Experts stated that mental health problems like fear and anxiety increased during the second wave of Coronavirus due to the scarcity of COVID-19 relief resources.

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Not a single person residing in any country could ever imagine that a time will knock on their doors to confine them in the four walls of their homes. However, the time arrived in 2020 with a contagious disease called Coronavirus which undoubtedly turned it possible and India was also no longer untouched by it. While the disease affected the physical health of humans, a lot many also suffered from mental health problems, where fear and anxiety remained the most common problems to have aroused owning to the pandemic, as per the mental health experts.

Dr. Devashish Palkar

Dr. Devashish Palkar, a psychiatrist from Surat outlines the differences in cases during the first and the second wave while also saying that the latter increased anxiety among people. “The cases of fear and anxiety are, no doubt, common in people but the reasons for them are different. The Coronavirus was new in 2020 which caused these problems to occur whereas it increased during the second wave owning to the reports on the scarcity of resources,” the 27-year-old says.

The experts had started observing an increase in mental health problems since the inception of the pandemic. A Counselling Psychologist from Mumbai, Divya Srivastava, says that while she had taken 200 cases in 2019, the cases had increased to 500 in 2020. “The rise is likely to remain the same even in the second wave. However, the basic difference between the first wave and the second is that people were struggling with productivity issues at that time which turned out to be worse in the second wave as they had to deal with survival issues,” she says.

The 31-year-old, Ms. Srivastava also says that the second wave had affected the mental health of experts too. On similar lines, a Clinical Psychologist and Therapist, Bhavna Raja says that the pandemic has been proved to be exhausting for them. “I have been providing therapy to the people for the past 13 years. We, psychologists, very well understand how and what to advise people. At the same time, I can also not deny the fact that the pandemic has made our vision on future unclear as we also do not know what might happen next,” Ms. Raja says. “We are stretching our limits due to the pandemic. We are first humans then psychologists,” the 39-year-old adds.

Bhavna Raja

On influencers being experts

While Bhavna Raja believes that psychologists are trained to control their anxiety and other mental health problems, a lot of internet users were seen falling prey to the social media influencers ready to take advice on anxiety issues. Several Instagram users had also complained of high charges being demanded by the influencers in return for giving therapy on online platforms. Dr. Palkar, while talking about the influencers, says that they need to utilize their popularity in spreading awareness regarding mental health. “Influencers can and must talk about mental health. They possess a good chance to direct the people to doctors and psychologists but avoid advising them,” he says.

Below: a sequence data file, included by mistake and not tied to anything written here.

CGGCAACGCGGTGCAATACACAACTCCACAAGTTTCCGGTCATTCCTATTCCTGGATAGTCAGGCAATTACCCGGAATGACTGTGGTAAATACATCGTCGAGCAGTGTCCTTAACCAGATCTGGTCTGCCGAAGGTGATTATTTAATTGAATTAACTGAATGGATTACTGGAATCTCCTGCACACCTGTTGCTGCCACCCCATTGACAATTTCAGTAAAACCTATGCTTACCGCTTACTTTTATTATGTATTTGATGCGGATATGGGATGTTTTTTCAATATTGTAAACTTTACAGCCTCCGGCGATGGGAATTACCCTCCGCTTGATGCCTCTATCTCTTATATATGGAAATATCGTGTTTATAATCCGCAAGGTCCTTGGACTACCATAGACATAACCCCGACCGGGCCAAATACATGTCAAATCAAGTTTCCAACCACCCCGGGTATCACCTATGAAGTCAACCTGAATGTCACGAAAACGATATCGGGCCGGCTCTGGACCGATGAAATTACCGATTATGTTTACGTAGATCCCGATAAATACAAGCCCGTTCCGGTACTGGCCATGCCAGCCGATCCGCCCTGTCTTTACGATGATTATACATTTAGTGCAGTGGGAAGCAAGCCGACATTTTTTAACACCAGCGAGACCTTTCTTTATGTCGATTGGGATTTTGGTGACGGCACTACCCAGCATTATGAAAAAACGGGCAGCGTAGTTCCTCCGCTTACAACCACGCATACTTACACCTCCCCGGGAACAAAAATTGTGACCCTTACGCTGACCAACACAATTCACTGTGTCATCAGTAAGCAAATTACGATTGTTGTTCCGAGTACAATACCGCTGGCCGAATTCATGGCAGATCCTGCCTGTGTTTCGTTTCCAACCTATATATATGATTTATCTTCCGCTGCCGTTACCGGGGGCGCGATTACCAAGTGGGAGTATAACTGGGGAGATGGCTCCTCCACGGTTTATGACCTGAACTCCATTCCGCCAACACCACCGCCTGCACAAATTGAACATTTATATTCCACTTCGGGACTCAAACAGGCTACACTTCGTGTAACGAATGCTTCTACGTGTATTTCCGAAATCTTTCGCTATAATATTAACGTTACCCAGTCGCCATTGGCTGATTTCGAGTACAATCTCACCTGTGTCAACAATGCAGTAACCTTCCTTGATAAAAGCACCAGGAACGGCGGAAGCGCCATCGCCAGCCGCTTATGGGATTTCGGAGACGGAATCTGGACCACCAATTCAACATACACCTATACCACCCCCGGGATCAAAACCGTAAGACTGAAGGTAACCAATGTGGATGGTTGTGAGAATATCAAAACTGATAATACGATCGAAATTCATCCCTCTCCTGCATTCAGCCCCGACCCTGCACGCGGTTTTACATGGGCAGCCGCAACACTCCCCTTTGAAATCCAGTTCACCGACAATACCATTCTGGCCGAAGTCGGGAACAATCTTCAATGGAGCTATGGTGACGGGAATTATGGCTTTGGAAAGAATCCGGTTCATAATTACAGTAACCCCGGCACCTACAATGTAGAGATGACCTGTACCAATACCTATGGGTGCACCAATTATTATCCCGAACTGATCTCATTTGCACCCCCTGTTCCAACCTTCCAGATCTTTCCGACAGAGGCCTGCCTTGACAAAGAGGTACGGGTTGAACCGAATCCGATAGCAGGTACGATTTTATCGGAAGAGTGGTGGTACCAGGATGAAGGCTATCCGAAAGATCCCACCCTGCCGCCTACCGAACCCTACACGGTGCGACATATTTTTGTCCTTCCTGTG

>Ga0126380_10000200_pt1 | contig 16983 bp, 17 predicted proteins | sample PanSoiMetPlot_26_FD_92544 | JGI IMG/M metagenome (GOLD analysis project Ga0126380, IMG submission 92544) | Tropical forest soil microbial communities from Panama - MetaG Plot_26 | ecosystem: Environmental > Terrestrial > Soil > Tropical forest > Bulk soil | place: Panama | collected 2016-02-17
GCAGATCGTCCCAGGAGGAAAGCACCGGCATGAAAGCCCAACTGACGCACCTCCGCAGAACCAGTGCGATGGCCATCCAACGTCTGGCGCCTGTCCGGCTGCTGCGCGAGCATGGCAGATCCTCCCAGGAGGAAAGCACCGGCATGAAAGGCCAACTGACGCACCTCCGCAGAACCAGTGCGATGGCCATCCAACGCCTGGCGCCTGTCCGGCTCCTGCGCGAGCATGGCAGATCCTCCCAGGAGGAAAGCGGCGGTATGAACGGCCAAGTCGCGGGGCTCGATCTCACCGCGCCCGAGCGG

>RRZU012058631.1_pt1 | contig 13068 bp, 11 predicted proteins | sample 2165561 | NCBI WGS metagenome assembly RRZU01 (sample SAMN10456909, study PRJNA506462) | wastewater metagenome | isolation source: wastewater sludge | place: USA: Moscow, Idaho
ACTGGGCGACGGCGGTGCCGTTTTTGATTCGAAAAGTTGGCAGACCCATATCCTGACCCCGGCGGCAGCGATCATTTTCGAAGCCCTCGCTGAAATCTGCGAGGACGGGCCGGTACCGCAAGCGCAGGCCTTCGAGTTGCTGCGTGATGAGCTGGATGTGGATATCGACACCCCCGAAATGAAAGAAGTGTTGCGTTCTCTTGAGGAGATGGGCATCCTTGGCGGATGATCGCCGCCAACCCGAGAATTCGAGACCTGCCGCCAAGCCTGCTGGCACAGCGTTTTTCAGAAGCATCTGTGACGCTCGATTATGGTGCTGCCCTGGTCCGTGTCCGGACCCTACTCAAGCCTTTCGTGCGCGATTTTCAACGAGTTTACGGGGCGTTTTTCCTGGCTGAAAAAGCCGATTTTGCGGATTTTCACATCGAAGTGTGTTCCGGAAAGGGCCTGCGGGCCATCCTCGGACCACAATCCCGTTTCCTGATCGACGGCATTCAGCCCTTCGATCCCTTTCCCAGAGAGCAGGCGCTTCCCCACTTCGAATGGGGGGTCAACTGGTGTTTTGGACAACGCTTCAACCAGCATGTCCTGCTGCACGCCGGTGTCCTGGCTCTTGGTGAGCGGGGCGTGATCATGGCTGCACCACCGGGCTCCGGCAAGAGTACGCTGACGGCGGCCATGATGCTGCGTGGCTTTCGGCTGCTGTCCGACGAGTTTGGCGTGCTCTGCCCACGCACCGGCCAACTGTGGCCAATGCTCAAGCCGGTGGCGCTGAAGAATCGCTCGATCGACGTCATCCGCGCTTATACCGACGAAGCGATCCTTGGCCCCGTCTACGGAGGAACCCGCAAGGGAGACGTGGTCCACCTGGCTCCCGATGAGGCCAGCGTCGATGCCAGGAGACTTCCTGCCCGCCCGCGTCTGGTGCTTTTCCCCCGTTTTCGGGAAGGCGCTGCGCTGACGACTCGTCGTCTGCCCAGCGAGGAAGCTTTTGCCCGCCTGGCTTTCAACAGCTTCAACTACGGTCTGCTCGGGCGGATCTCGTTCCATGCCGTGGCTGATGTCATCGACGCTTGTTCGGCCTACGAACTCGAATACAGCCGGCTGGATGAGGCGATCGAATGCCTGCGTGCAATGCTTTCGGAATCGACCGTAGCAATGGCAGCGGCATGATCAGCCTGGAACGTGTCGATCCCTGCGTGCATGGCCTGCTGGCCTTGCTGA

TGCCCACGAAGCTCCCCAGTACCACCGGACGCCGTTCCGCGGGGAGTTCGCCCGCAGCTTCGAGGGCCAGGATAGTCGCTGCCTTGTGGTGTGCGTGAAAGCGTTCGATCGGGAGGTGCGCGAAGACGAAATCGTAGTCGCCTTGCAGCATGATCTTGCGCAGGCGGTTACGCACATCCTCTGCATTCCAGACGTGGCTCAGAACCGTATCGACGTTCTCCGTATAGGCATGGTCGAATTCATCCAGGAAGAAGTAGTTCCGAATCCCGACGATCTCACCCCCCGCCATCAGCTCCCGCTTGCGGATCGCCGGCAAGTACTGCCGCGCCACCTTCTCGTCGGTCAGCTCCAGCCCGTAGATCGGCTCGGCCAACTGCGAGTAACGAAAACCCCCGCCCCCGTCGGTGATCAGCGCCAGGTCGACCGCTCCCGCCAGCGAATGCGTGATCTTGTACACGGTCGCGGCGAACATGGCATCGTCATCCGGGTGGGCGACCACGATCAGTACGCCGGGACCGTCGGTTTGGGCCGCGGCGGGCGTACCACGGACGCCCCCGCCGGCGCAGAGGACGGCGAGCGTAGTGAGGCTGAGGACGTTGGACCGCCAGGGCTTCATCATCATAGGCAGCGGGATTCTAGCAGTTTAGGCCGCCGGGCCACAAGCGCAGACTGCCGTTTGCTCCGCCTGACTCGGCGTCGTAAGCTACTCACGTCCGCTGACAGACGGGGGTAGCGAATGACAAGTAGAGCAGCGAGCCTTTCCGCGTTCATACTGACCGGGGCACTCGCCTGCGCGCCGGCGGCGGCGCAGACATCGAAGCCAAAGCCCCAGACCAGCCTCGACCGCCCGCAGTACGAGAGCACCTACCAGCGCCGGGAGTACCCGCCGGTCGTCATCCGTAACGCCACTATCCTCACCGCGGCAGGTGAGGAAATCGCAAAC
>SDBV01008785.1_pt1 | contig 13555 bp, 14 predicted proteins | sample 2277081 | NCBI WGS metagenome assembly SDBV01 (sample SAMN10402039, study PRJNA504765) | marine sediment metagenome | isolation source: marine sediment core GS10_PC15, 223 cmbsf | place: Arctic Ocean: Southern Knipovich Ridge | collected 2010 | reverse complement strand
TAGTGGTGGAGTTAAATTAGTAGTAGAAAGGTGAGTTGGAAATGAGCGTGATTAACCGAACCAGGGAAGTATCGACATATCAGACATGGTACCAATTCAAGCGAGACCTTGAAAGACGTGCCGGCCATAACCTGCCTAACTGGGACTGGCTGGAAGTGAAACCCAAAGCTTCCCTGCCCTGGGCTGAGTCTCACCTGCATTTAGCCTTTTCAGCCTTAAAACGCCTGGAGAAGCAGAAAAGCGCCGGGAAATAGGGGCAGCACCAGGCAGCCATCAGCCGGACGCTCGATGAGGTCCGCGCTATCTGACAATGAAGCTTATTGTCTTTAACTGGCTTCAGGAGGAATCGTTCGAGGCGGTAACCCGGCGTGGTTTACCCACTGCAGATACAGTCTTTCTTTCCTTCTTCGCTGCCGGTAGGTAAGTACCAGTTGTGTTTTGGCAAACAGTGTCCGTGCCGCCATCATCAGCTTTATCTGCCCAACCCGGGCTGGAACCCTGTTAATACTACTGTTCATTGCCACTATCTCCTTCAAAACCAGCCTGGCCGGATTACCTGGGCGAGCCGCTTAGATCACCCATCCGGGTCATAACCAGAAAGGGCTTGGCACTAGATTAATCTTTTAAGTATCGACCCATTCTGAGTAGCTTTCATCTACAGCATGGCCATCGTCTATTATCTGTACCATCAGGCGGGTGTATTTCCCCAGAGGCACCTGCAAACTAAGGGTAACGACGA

Ms. Srivastava, on the other hand, says while people have now become ready to seek help, they have also become more gullible to the ones who are not qualified to provide help. “It’s important to understand that the people who claim to treat someone through their experiences are not the right ones to be approached for mental health advice,” she said.

Divya Srivastava

Understanding right experts and symptoms of mental health problems

The basic criterion while looking for a mental health expert, as mentioned by Divya Srivastava, should be their qualifications. A person must ensure that a Counselling Psychologist holds a Master’s degree in Psychology. However, a Master in Philosophy (M.Phil.) along with a license from the Rehabilitation Council of India (RCI) is a must for Clinical Psychologists. Similarly, a Life Coach needs to be accredited by the International Coach Federation (ICF).

Since the pandemic helped in starting the conversation around mental health, experts also believe that one must be aware of the right time for approaching them. “If anything seems like hampering the functionality and interfering in the daily routine like sleep, appetite or affecting the mood throughout the day, then one must look for experts,” Ms. Raja says. She also adds that people are reluctant to take advice from the experts which can only be reduced through awareness.

“The people who have already taken help from the mental health experts and have recovered play a great role in spreading awareness. They must come up and share their experiences with others through platforms,” Dr. Palkar says. He further says that there is a thin line between being cautious and anxious. “The people had become anxious due to the pandemic which is very common However, all of us need to be cautious related to our mental health,” he says.

Experts also urge people to not take their physical and mental health separately and understand that both require equal attention.

For a consultation with Dr. Devashish Palkar (MBBS, final year MD Psychiatry resident at New Civil Hospital, Surat) – +91 99981 41221
For a consultation with Bhavna Raja (Clinical psychologist and therapist, Surat) – +91 99096 65432
For a consultation with Divya Srivastava (Counseling psychologist, Master degree in Psychology from Tata Institute of Social Sciences, Mumbai) – +91 99303 32514

Also Read: The tale of frontline workers: Dr. Yuvraj Jadeja describes how his first surgery on a COVID-19 positive pregnant woman is unforgettable

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